On March 15, 1994, defendant filed a motion to reconsider his sentence. At a hearing on the motion, defendant requested that he be allowed to enter the Illinois impact incarceration program. Defendant also asked the trial court to review a transcript of the trial testimony, because that was the only way it could evaluate the various factors in aggravation and mitigation. On April 20, 1994, the trial court ruled that it would not recommend or approve defendant for the impact incarceration program, and it denied defendant's request that it review a transcript of the trial testimony. Defendant then filed this appeal.

Defendant has three contentions on appeal: (1) the evidence was insufficient to prove him guilty beyond a reasonable doubt of burglary; (2) the prosecutor's cross-examination of him, which revealed he was not married to the mother of his child, and which insinuated he had prior convictions for residential burglary, denied him a fair trial; and (3) the trial court abused its discretion when it failed to review a transcript of the trial testimony before sentencing him.

Defendant first contends that the evidence was insufficient to prove him guilty beyond a reasonable doubt of burglary. Defendant argues that the evidence adduced at trial established he entered a dwelling--an attached garage to a single-family home--in violation of the offense of residential burglary. Because the offenses of residential burglary and burglary are mutually exclusive, defendant reasons he could not have been guilty of burglary. As such, he asks that we reverse his conviction outright.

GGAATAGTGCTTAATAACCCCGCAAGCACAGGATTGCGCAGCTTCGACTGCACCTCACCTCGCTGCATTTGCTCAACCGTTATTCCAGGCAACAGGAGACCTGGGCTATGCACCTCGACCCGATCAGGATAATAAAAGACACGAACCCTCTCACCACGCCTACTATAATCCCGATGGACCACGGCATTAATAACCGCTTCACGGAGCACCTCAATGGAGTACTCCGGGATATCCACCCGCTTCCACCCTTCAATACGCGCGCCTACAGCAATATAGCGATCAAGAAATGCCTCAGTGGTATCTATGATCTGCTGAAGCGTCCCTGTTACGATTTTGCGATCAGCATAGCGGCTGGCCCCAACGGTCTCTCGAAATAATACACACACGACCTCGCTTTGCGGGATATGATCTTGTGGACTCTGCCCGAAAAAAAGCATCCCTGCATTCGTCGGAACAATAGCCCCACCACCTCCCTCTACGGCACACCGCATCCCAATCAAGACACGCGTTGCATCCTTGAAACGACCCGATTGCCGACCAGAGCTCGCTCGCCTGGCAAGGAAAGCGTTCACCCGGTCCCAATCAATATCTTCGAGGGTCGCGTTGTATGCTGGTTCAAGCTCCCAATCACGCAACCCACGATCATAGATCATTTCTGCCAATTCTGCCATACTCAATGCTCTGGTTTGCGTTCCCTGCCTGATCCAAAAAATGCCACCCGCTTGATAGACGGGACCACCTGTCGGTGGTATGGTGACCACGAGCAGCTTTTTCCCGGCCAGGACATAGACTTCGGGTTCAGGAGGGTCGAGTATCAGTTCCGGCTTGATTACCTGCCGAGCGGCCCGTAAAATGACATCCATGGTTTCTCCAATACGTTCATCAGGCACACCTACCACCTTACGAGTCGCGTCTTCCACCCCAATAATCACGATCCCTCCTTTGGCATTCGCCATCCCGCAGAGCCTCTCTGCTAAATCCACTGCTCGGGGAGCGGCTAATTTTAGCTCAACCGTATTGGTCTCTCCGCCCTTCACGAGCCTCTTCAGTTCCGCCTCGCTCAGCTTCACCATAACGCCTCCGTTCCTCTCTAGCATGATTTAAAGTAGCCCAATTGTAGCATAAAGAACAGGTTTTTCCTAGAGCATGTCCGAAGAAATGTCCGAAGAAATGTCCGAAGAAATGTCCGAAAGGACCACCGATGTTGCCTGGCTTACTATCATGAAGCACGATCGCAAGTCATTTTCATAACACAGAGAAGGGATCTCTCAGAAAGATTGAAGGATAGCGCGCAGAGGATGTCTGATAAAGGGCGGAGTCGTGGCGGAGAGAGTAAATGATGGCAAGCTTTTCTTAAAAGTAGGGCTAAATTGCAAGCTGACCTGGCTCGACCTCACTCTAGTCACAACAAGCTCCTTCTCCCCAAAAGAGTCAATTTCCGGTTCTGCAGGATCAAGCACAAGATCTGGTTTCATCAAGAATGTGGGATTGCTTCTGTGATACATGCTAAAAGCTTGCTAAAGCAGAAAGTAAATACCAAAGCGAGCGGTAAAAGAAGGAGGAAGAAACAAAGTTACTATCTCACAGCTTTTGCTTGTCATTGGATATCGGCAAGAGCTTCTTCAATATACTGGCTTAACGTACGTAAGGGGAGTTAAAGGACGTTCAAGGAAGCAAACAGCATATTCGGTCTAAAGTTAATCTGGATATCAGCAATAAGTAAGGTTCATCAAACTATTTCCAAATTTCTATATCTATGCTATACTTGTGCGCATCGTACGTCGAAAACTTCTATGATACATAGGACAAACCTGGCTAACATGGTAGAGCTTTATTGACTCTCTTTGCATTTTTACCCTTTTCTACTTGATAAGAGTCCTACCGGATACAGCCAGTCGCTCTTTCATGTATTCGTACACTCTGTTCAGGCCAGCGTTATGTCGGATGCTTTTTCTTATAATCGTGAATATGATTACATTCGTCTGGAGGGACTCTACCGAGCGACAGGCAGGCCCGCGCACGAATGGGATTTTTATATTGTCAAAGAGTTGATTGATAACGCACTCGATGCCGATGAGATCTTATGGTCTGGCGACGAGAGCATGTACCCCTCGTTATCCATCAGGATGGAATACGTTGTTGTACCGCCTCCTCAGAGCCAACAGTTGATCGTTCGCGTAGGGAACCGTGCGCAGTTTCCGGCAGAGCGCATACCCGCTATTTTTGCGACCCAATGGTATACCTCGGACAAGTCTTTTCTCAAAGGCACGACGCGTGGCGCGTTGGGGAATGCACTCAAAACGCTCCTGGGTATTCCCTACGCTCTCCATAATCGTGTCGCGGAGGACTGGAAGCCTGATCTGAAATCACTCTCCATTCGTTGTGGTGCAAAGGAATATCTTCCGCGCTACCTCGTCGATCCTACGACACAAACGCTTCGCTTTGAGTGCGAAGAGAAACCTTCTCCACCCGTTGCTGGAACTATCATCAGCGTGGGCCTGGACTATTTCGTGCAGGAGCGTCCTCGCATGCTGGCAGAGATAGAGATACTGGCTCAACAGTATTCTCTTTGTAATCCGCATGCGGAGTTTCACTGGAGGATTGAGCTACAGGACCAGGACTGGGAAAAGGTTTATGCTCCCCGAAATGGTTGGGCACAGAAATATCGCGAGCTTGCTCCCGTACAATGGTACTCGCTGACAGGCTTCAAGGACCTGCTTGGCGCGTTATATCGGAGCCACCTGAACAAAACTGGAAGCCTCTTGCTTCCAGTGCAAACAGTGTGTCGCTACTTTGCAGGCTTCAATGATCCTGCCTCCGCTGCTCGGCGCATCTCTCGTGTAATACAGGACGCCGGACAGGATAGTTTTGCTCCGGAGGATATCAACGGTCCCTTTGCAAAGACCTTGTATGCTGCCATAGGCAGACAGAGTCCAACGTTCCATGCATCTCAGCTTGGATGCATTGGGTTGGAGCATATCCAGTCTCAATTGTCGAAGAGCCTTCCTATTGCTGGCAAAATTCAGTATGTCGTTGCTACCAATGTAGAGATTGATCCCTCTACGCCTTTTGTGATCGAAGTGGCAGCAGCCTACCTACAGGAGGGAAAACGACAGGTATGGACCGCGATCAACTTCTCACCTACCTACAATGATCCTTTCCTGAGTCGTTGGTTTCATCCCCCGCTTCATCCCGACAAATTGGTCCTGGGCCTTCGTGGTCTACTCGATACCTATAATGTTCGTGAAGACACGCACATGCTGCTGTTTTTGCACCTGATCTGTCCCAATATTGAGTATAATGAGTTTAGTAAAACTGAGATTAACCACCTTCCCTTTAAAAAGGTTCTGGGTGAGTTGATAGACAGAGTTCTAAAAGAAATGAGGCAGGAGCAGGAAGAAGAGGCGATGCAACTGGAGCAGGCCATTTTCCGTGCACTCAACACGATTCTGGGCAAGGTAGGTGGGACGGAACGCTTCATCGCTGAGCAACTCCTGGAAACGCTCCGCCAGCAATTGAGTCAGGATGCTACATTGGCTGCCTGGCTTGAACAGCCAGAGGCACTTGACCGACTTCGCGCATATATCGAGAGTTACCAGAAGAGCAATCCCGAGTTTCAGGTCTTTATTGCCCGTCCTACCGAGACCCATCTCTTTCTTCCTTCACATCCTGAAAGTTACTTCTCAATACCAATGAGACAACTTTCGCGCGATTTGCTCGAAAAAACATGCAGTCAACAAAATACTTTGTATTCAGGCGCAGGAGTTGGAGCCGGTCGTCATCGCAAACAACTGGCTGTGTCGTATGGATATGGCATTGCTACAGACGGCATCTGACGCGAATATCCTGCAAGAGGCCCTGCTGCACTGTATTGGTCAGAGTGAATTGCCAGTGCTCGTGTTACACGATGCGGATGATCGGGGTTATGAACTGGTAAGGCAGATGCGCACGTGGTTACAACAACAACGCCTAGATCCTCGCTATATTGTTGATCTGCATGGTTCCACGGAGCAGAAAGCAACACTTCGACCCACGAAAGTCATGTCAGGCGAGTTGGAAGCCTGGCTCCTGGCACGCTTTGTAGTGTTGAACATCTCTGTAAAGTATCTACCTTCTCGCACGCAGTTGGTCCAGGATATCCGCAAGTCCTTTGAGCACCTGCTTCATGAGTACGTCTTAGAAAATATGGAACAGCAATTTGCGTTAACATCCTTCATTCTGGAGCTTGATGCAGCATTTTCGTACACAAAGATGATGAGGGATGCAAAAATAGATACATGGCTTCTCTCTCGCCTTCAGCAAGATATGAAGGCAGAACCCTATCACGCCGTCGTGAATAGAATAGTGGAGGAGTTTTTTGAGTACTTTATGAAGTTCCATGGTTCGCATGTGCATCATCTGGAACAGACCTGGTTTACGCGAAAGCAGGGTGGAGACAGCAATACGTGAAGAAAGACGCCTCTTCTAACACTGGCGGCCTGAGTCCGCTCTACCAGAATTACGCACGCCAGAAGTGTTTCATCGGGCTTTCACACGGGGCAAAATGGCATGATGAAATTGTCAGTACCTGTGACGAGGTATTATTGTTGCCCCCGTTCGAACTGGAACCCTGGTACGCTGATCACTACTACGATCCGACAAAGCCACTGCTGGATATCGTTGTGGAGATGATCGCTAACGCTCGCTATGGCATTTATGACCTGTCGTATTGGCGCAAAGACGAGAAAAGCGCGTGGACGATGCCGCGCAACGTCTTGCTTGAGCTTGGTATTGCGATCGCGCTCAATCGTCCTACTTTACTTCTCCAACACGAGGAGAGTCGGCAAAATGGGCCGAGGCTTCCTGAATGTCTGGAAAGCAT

Our standard of review on a challenge to the sufficiency of the evidence is whether, after viewing the evidence in the light most favorable to the prosecution, any rational trier of fact could have found the essential elements of the crime beyond a reasonable doubt. People v. Collins, 106 Ill. 2d 237, 261, 87 Ill. Dec. 910, 478 N.E.2d 267 (1985); People v. Charleston, 278 Ill. App. 3d 392, 398, 215 Ill. Dec. 22, 662 N.E.2d 923 (1996). This standard of review does not normally allow the reviewing court to substitute its judgment for that of the trier of fact on questions involving the weight of the evidence or the credibility of the witnesses. People v. Childress, 276 Ill. App. 3d 402, 409, 657 N.E.2d 1180, 212 Ill. Dec. 835 (1995). Where the evidence is conflicting, it is the prerogative of the trier of fact to ascertain the truth and resolve minor discrepancies in the testimony of the witnesses. People v. Lovings, 275 Ill. App. 3d 19, 22, 211 Ill. Dec. 769, 655 N.E.2d 1152 (1995). Nevertheless, despite the ...